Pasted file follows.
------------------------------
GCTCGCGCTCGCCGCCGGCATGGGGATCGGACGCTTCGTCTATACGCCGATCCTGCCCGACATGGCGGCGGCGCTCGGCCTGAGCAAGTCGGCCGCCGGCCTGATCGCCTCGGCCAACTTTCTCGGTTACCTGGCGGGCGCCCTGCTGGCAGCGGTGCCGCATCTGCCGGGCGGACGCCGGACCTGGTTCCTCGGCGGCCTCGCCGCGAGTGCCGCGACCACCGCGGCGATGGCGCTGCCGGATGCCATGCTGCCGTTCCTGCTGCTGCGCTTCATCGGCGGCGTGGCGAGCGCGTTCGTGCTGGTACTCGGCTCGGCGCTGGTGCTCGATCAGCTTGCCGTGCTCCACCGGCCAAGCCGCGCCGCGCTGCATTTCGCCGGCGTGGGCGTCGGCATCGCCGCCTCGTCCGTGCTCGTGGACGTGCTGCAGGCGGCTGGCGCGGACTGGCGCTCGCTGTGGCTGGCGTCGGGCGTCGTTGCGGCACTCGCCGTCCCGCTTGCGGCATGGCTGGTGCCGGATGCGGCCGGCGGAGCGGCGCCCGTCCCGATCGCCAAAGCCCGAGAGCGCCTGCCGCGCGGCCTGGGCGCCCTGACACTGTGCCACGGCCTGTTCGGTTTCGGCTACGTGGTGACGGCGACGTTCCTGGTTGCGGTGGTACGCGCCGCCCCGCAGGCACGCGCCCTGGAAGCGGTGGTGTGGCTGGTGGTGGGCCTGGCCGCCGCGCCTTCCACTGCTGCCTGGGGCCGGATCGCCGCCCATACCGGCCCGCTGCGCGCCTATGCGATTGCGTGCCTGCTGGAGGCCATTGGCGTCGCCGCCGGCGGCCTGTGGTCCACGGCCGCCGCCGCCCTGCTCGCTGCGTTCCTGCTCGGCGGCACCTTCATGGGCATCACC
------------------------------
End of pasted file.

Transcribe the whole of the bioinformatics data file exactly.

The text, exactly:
GCTCGCGCTCGCCGCCGGCATGGGGATCGGACGCTTCGTCTATACGCCGATCCTGCCCGACATGGCGGCGGCGCTCGGCCTGAGCAAGTCGGCCGCCGGCCTGATCGCCTCGGCCAACTTTCTCGGTTACCTGGCGGGCGCCCTGCTGGCAGCGGTGCCGCATCTGCCGGGCGGACGCCGGACCTGGTTCCTCGGCGGCCTCGCCGCGAGTGCCGCGACCACCGCGGCGATGGCGCTGCCGGATGCCATGCTGCCGTTCCTGCTGCTGCGCTTCATCGGCGGCGTGGCGAGCGCGTTCGTGCTGGTACTCGGCTCGGCGCTGGTGCTCGATCAGCTTGCCGTGCTCCACCGGCCAAGCCGCGCCGCGCTGCATTTCGCCGGCGTGGGCGTCGGCATCGCCGCCTCGTCCGTGCTCGTGGACGTGCTGCAGGCGGCTGGCGCGGACTGGCGCTCGCTGTGGCTGGCGTCGGGCGTCGTTGCGGCACTCGCCGTCCCGCTTGCGGCATGGCTGGTGCCGGATGCGGCCGGCGGAGCGGCGCCCGTCCCGATCGCCAAAGCCCGAGAGCGCCTGCCGCGCGGCCTGGGCGCCCTGACACTGTGCCACGGCCTGTTCGGTTTCGGCTACGTGGTGACGGCGACGTTCCTGGTTGCGGTGGTACGCGCCGCCCCGCAGGCACGCGCCCTGGAAGCGGTGGTGTGGCTGGTGGTGGGCCTGGCCGCCGCGCCTTCCACTGCTGCCTGGGGCCGGATCGCCGCCCATACCGGCCCGCTGCGCGCCTATGCGATTGCGTGCCTGCTGGAGGCCATTGGCGTCGCCGCCGGCGGCCTGTGGTCCACGGCCGCCGCCGCCCTGCTCGCTGCGTTCCTGCTCGGCGGCACCTTCATGGGCATCACC